The Chinese bus causing an internet storm

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The Independent Travel

A new public transportation idea from China has been setting social media sites and blogs ablaze over the past few days after its debut in Beijing back in May.

The "3D fast bus," better described as the "straddling bus," is effectively a bus catamaran, anchored to opposing sides of the roads so that normal vehicles can pass underneath it.

Passengers board the upper level using raised platforms at stations (much like light rail systems), while cars lower than 2 meters high can zip underneath unimpeded, reportedly reducing jams by 20-30 percent.

The advantages are obvious - it requires far less building than a light rail or subway system, it's unaffected by congestion, it doesn't impede traffic and, as it's powered by solar or electric cabling, it's pretty green.

However, the futuristic-looking bus also has some negative points - passengers sit on a bus moving at up to 60 km/h, which travels above cars that aren't controlled, so one wayward driver could cause a terrible accident (and the bus carries 1,200 people).

The straddling bus is also totally unsuited to older, built-up cities, where cramped intersections would make cornering the huge vehicle impossible.

Online, the idea has generated considerable buzz - the New York Times Wheels blog said that the idea had "some big advantages - even if images of traffic zooming through the girderlike legs of the “straddling bus” suggest a potential for exquisite catastrophe," while tech blog Engadget said that the "cunning project... actually makes sense."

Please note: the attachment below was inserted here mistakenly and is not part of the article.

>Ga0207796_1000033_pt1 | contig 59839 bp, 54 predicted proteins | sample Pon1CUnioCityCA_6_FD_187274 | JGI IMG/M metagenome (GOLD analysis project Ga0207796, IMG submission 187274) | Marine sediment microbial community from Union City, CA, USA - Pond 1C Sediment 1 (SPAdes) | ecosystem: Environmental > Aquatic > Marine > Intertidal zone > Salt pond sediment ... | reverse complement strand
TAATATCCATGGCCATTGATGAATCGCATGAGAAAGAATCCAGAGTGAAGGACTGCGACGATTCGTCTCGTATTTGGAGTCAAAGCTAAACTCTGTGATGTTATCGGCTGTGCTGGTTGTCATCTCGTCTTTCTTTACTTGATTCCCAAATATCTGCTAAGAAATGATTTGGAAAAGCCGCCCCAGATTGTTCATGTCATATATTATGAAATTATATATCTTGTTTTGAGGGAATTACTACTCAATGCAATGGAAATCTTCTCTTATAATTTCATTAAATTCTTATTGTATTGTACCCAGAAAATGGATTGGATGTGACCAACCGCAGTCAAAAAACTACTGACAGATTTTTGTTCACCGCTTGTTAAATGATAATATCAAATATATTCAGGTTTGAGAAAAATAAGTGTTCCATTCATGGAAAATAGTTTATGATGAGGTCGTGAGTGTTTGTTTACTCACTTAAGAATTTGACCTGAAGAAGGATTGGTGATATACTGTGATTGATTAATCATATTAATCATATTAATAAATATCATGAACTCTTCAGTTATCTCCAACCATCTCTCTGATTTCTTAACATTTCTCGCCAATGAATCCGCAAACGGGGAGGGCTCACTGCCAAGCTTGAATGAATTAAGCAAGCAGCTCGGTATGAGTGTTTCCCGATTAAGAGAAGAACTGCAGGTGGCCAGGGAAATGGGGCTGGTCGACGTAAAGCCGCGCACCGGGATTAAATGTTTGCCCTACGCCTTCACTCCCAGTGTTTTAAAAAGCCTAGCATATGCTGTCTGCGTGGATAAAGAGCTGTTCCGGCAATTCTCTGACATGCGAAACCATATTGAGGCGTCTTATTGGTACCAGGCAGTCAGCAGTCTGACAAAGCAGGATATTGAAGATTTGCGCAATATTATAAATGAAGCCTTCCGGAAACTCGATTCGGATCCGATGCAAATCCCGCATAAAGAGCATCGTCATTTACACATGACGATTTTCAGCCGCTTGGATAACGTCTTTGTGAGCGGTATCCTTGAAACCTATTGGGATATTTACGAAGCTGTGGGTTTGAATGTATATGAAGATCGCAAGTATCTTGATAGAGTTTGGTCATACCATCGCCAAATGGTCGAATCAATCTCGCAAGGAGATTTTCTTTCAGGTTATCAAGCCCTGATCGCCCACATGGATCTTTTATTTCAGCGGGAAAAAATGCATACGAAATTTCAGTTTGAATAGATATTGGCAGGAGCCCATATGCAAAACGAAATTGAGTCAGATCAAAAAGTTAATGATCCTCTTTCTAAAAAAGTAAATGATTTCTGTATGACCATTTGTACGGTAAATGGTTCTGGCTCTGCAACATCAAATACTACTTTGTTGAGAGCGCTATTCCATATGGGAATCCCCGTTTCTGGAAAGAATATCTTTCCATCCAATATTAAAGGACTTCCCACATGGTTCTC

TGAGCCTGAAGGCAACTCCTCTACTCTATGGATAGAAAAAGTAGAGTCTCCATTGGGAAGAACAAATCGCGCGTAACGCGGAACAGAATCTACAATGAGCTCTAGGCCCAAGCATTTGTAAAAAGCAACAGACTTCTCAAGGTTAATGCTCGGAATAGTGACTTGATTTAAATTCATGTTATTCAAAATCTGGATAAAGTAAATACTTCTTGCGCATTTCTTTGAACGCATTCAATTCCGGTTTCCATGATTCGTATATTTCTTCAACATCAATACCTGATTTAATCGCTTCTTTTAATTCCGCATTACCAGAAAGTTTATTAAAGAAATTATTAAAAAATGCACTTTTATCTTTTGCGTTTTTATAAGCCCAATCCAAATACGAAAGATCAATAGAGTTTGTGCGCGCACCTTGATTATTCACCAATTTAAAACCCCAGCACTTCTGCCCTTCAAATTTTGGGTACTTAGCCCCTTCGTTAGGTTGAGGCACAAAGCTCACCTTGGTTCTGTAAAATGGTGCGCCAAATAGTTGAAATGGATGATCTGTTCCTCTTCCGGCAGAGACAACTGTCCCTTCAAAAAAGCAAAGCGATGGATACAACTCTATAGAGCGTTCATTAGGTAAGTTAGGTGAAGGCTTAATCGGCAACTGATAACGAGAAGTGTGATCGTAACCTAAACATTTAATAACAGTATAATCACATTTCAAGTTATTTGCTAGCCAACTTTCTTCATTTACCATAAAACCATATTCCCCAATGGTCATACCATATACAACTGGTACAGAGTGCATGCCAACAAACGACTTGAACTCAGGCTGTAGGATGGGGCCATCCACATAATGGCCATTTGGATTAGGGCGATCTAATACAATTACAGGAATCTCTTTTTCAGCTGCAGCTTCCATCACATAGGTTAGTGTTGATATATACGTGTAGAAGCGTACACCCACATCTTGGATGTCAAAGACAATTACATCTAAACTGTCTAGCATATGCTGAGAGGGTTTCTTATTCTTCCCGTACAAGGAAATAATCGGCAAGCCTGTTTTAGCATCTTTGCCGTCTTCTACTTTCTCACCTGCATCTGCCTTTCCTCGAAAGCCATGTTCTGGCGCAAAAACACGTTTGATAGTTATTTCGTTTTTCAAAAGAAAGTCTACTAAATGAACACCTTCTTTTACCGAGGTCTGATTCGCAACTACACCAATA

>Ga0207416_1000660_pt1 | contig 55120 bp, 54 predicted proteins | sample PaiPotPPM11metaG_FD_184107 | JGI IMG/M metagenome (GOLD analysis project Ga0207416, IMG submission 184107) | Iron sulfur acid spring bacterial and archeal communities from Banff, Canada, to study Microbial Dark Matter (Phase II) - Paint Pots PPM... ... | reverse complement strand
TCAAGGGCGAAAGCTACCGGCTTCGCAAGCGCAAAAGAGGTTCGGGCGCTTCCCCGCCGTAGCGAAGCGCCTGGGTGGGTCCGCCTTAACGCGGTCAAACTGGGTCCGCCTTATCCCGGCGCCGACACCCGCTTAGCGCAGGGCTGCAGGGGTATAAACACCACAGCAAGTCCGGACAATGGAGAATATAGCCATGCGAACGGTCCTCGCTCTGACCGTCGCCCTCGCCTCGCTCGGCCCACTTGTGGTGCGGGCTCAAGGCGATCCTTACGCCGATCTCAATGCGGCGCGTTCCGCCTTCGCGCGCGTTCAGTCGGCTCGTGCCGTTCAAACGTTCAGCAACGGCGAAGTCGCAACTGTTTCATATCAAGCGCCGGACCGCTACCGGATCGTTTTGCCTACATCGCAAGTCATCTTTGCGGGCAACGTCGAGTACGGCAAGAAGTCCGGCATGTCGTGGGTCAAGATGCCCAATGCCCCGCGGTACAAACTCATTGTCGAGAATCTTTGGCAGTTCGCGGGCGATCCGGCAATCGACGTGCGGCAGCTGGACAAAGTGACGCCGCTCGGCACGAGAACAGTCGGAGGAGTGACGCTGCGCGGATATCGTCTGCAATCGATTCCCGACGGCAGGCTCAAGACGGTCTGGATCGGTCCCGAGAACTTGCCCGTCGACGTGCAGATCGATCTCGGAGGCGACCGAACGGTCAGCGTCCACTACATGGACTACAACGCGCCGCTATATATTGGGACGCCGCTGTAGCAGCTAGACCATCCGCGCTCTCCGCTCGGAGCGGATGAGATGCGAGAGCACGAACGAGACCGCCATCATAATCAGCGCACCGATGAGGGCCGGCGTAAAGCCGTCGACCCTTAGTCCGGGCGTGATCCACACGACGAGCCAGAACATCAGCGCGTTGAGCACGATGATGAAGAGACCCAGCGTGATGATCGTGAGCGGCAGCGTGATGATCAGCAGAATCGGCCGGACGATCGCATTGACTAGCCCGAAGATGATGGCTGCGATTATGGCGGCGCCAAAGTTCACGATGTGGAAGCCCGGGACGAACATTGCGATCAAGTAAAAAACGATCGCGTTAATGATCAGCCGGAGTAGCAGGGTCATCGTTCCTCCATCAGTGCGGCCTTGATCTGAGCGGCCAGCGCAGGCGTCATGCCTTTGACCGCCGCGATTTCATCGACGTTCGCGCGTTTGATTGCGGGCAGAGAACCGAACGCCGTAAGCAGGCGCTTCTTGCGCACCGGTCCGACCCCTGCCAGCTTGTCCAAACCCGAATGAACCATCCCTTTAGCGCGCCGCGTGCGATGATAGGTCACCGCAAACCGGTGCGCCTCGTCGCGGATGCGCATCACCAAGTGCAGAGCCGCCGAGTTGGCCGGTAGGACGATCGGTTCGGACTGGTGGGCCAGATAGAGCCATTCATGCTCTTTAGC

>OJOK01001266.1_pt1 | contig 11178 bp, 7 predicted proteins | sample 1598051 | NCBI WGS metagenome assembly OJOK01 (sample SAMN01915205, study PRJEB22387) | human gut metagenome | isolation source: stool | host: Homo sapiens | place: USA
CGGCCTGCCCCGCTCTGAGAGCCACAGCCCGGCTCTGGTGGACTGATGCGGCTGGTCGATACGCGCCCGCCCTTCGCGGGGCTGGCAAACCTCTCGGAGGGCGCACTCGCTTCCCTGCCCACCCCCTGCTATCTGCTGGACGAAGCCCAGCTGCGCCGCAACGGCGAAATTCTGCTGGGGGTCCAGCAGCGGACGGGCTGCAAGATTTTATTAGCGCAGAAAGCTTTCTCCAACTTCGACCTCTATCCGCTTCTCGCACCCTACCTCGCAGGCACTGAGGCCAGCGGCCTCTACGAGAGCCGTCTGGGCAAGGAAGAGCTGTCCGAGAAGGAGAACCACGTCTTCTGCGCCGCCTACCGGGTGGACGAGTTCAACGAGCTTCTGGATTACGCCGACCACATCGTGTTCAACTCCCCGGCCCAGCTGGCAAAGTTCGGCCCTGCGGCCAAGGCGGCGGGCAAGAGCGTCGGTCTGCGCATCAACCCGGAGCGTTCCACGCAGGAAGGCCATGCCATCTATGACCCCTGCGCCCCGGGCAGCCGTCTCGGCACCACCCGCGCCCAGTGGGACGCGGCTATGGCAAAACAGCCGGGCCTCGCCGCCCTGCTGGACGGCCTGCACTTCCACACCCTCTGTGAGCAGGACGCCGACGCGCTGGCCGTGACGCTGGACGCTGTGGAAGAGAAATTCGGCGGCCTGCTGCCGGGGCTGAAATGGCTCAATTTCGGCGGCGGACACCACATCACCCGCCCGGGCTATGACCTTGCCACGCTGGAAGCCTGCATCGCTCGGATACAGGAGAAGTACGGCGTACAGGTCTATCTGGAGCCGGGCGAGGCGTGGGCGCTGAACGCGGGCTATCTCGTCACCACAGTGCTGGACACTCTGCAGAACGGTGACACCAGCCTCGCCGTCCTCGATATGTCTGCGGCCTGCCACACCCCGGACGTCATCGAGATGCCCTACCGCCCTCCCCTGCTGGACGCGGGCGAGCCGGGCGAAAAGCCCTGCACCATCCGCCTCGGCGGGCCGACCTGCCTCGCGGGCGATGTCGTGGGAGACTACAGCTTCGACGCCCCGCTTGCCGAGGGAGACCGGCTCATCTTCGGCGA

On China Hush, which posted a translation of the presentation from Shenzhen Hashi Future Parking Equipment chairman Song Youzhou, readers were more dismissive.

"This is the craziest transportation device I’ve seen to date. By far," said one reader.

"It’s a beautiful design, but given the experiences I’ve had while travelling in Beijing and other cities… lanes are pretty much non-existent, so I failed to see how this could work in such an environment," said another.

For the moment it looks like the internet will have to wait and see what becomes of the "3D fast bus" - construction is set to begin on 168 kilometers of track in Beijing's Mentougou district by the end of the year.

See the presentation (Chinese):

NYT Wheels -

Engadget -

China Hush -